Linz Family: The Linz family continues to race fairly well. They were among the leaders for most of the race, and secured one of the first departure times at the Southern Colonel dealership. Where they ran into trouble was at the detour. They picked the “Play” option at first, but because they didn’t understand the right strategy for it, they had problems. Finally they abandoned the task and changed to “Work.” They did a good job of it, but by that point they had dropped a few ranks on the leader board. Still, this team has done remarkably well since their disastrous first leg.
Godlewski Family: This team maintained their fourth place rank, but had a few bumps along the way. They ran a good first half of the leg, getting to the office chair and riding the Partybike without any problems. They used the internet to locate the Southern Colonel, and were the last team to make a good choice about which time to take. The team did make one small mistake in overshooting the British Petroleum gas station. Simply because they couldn’t see the numbers on it wasn’t an excuse - they should have been noting the addresses of other buildings and known they were getting close. However, they recovered, did a good job with the detour, and finished in the same order they left. Overall, they ran a good leg.
Weaver Family: The Weavers had a traumatic leg, revisiting their group nightmare in the form of race museums and the speedway. It was a bad part of the leg for them, though they decided to get through it as quickly as possible. However, they did not search for the better departure time, and lost time due to it. They were also lucky at blackjack, winning quickly though they did not employ the optimal strategy. Bad choices but good luck kept them out of the basement of this leg.
Gaghan Family: The Gaghans came in next-to-last for the second time in a row, largely because they were not thinking smart. While they did some excellent route planning to take the faster route to Anniston, they had a very sub par performance after that. They didn’t search for a better departure time, and had absolutely no idea what the best strategy was for winning the “Play” detour option. It cost them time, and if the Schroeder family hadn’t made even biggest mistakes, they would have been eliminated. They simply must be smarter if they are going to last in the race.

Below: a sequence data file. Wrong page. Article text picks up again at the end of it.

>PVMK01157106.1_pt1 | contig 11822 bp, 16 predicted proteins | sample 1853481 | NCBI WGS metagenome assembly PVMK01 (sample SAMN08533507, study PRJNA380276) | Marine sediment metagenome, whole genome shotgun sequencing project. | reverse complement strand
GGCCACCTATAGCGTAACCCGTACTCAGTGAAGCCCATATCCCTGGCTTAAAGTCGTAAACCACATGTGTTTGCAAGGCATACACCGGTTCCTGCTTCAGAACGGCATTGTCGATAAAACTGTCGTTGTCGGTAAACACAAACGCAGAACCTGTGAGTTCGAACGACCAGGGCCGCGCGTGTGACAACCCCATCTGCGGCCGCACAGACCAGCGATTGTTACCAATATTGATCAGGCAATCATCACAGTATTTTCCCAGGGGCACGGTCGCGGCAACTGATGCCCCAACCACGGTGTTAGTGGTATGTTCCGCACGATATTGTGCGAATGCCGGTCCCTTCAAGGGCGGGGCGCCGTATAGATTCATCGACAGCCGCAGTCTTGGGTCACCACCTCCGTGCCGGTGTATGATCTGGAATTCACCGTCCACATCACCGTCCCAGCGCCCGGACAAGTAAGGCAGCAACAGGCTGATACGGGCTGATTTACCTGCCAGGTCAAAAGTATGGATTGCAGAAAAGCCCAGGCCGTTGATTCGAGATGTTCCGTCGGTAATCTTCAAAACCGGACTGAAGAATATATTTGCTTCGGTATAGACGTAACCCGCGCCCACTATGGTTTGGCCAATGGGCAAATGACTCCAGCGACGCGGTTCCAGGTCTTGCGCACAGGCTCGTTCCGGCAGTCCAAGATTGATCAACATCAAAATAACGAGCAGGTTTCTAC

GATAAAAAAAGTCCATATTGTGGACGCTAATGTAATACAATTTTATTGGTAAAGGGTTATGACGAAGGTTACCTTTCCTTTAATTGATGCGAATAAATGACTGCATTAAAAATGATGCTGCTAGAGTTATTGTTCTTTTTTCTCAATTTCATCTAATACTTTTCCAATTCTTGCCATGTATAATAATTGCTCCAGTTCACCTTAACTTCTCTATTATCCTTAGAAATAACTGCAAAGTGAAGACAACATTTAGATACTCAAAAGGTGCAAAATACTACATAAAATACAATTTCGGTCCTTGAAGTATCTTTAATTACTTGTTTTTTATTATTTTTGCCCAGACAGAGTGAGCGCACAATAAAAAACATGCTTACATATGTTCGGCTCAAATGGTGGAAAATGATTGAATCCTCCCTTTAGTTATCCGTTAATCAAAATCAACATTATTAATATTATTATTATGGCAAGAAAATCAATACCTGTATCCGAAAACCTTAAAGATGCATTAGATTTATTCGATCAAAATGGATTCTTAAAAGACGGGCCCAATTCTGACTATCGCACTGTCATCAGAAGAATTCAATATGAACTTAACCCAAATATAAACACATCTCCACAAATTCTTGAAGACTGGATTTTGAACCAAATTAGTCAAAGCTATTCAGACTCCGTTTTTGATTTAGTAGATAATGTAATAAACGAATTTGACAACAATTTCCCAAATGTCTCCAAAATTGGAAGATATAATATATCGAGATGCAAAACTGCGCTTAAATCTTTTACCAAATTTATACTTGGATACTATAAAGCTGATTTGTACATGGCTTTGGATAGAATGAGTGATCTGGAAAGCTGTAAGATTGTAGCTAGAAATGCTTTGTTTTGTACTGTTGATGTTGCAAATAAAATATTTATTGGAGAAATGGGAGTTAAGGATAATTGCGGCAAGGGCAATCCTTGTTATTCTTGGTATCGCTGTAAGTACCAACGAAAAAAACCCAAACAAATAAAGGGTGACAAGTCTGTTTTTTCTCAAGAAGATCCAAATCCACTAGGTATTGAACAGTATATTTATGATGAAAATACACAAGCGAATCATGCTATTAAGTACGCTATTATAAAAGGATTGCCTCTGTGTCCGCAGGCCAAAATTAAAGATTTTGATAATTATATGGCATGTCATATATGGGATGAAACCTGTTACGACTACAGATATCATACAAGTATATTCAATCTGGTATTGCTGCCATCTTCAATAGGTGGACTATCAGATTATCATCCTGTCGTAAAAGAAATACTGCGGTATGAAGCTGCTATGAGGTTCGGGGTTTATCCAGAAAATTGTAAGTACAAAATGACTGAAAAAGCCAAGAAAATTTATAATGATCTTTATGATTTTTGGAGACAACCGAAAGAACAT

Schroeder Family: What went wrong? Pretty much everything. I’ve already noted how Mark and Char discounted the notion that the Southern Colonel could be a mobile home sales center (and lost four and a half hours in the process), and how they threw away 20 minutes by not searching for a better time once they arrived. They also made a big navigation mistake which put them in last place going into the detour. However, I think they made the right choice in the Detour. They were in last place, and a whole leg full of bad decisions led to their own elimination.
Jeffrey Clinard has been writing about The Amazing Race since the first edition, writing over 80 articles about it for RealityNewsOnline since it’s premier season. He can be reached at email@example.com.